Advice for a new chef?

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Joined May 15, 2020
So I wouldnt exactly call myself a chef-yet, but I know that at some point I'll be able to earn that title and wear it proudly. But the issue is I feel like I make too many mistakes, I mean I learn from every mistake I make but it almost feels like for every one I learn from I male 2 mpre during my shift. I graduated from culinary school so I should know better than to do these silly things and I'm scared that my chefs would fire me for screwing up so many times
...but they havent yet and so far they've been very patient with me but I'm kind of worried that even that has a shelf life....so my question is at what point do I go from constantly screwing up to making progress and moving forward?
 
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Joined Aug 21, 2004
One of my mentors told me that I wouldn't be a chef until I had made my first 5,000 mistakes. :~)
Mistakes have the potential to teach me much more than when I do things correctly because when I do things correctly I am too busy patting myself on the back and saying "well what did you expect?". When I make a mistake I will delve into and pay attention to the why and how much more than when something turns out.
 
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Joined Oct 31, 2012
Where did you get the idea that chefs with a certain amount of experience never make mistakes?
What do you consider a mistake? Making new mistakes is a part of learning.
Sure you should never stop learning but you never reach the point where you avoid mistakes entirely.
What your chefs see is someone who works hard to do their best. Less stress over making mistakes and more concentration on simply doing the work should help you some. My only advice without knowing you is to mentally slow down a little and focus on doing each task correctly from start to finish. This may seem strange advice but better efficiency allows you to complete the overall day with fewer errors. Over time you build up speed at doing multiple tasks but by concentrating on each one at a time.
Eventually you may notice that certain tasks become almost automatic and you have become proficient without realizing it. Then you move on to more challenging tasks and conquer them.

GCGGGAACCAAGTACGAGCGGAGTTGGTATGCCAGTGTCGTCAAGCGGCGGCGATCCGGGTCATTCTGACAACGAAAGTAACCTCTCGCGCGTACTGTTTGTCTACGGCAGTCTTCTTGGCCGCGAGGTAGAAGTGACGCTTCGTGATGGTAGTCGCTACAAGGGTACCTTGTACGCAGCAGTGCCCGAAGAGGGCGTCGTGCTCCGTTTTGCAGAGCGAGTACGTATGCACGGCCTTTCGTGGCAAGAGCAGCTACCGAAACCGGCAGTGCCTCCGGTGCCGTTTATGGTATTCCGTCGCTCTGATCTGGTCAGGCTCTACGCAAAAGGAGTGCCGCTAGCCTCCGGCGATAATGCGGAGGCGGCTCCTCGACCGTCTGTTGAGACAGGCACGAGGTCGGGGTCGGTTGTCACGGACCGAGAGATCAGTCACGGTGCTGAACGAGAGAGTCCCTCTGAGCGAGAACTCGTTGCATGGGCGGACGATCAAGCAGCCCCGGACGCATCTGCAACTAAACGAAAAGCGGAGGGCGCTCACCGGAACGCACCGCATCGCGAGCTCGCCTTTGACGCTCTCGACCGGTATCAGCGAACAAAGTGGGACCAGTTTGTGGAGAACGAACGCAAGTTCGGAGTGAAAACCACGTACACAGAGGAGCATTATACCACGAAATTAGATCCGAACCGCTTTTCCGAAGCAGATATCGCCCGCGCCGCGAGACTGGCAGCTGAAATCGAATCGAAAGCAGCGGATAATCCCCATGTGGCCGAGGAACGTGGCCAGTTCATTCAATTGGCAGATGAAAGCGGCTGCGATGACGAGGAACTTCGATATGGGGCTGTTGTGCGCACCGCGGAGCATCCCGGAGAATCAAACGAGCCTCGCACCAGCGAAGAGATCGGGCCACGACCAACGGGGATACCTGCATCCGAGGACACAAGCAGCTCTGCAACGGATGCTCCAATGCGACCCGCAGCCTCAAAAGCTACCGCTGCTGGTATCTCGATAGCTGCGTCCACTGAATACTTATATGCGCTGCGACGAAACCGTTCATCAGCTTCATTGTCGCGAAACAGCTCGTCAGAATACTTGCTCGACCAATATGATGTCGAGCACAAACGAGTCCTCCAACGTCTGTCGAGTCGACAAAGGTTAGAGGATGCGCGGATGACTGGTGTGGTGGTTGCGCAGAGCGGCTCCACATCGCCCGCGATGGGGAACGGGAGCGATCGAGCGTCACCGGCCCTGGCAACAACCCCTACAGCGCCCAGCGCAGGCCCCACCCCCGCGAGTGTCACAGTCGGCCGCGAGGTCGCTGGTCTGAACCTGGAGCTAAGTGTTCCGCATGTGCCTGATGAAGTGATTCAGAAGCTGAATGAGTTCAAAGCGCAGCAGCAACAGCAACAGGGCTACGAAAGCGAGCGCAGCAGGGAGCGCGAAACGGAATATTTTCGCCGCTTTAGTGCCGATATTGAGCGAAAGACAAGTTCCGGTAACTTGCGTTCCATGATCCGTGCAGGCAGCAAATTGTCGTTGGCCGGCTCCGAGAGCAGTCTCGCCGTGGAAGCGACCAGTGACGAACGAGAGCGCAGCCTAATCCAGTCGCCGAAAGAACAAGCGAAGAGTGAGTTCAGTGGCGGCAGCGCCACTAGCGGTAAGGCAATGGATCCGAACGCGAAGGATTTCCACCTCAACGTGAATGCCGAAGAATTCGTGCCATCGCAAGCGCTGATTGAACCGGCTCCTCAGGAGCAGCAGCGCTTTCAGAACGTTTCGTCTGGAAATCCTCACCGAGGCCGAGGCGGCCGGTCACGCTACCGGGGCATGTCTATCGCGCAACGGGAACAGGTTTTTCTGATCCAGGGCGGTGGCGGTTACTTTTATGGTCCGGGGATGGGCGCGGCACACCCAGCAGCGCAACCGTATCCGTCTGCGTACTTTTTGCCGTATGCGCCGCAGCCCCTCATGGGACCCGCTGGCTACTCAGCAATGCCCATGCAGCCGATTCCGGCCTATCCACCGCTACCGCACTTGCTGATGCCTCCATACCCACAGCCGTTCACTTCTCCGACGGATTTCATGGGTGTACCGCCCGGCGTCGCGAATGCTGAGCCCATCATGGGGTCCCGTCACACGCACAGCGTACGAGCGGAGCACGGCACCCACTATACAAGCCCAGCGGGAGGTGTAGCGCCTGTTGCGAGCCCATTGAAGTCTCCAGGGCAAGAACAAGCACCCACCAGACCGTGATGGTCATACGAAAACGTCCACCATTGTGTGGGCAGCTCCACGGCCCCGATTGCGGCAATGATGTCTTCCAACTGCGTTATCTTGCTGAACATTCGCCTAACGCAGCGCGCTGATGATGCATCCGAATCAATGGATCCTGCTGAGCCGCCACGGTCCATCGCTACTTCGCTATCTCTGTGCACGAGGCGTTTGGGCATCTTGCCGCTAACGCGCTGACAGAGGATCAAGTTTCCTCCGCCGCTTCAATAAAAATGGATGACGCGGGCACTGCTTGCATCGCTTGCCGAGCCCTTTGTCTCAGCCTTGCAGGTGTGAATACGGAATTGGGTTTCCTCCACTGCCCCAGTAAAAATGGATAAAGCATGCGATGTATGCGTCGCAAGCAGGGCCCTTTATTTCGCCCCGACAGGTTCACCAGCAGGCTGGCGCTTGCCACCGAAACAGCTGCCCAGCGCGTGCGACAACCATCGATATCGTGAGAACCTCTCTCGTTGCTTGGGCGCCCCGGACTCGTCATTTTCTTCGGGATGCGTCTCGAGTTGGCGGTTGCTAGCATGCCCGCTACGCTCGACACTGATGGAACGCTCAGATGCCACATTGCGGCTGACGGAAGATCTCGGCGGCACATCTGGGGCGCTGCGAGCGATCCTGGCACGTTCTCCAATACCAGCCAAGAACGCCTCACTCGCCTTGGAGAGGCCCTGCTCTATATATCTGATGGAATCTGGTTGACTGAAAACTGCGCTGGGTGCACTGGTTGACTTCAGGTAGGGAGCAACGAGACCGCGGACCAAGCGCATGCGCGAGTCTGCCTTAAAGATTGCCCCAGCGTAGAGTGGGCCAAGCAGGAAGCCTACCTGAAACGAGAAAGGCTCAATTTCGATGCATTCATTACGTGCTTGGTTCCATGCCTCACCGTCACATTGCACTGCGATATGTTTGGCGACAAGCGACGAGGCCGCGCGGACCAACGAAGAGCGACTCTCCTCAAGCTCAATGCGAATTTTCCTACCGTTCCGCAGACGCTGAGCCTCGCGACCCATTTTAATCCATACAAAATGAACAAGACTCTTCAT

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Joined Sep 17, 2018
Making mistakes is one thing, and making the same mistakes over and over is another. No one is perfect and we can all learn regardless of position in a kitchen. The important thing is to learn from them. I never really make a big deal out a mistake with my staff unless it is a huge health or safety issue, but if it becomes a repeat problem then it has to be readdressed.
 
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Joined Jun 8, 2017
I used to worry about this all of the time when I first started out. The great thing about a kitchen is team effort and understanding. Slowing down a bit is good advice because you can focus more on the task. Plus, a more experienced cook can always help you if they aren't busy. At some restaurants other cooks have helped me with my prep to help 'pick up the slack', and along the way I improved to where I could help newer people when they were struggling. As long as you show effort, progress and have a good attitude you'll be just fine. You can always ask your chef for advice if you feel you're doing terrible. Most of the time they will reassure you and give you some helpful tips. Just breathe and get the negative thoughts out of your mind. Those will slow you down a lot more than a couple mistakes here and there. Keep at it and stay positive! A good attitude goes a long way in a kitchen.
 
526
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Joined Sep 17, 2018
I used to worry about this all of the time when I first started out. The great thing about a kitchen is team effort and understanding. Slowing down a bit is good advice because you can focus more on the task. Plus, a more experienced cook can always help you if they aren't busy. At some restaurants other cooks have helped me with my prep to help 'pick up the slack', and along the way I improved to where I could help newer people when they were struggling. As long as you show effort, progress and have a good attitude you'll be just fine. You can always ask your chef for advice if you feel you're doing terrible. Most of the time they will reassure you and give you some helpful tips. Just breathe and get the negative thoughts out of your mind. Those will slow you down a lot more than a couple mistakes here and there. Keep at it and stay positive! A good attitude goes a long way in a kitchen.
I don't think people realize often enough that if you show you are a hard worker and a nice person, your coworkers will be much more willing to help you. And always return the favor if you can.
 
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Joined Jun 8, 2017
I don't think people realize often enough that if you show you are a hard worker and a nice person, your coworkers will be much more willing to help you. And always return the favor if you can.
I definitely can attest to that! I've been fired for having a horrible attitude but never for being slow in the kitchen. I had to take a hard look at myself and change some things. Lots of lessons learned in the kitchen that people wouldn't expect.
 
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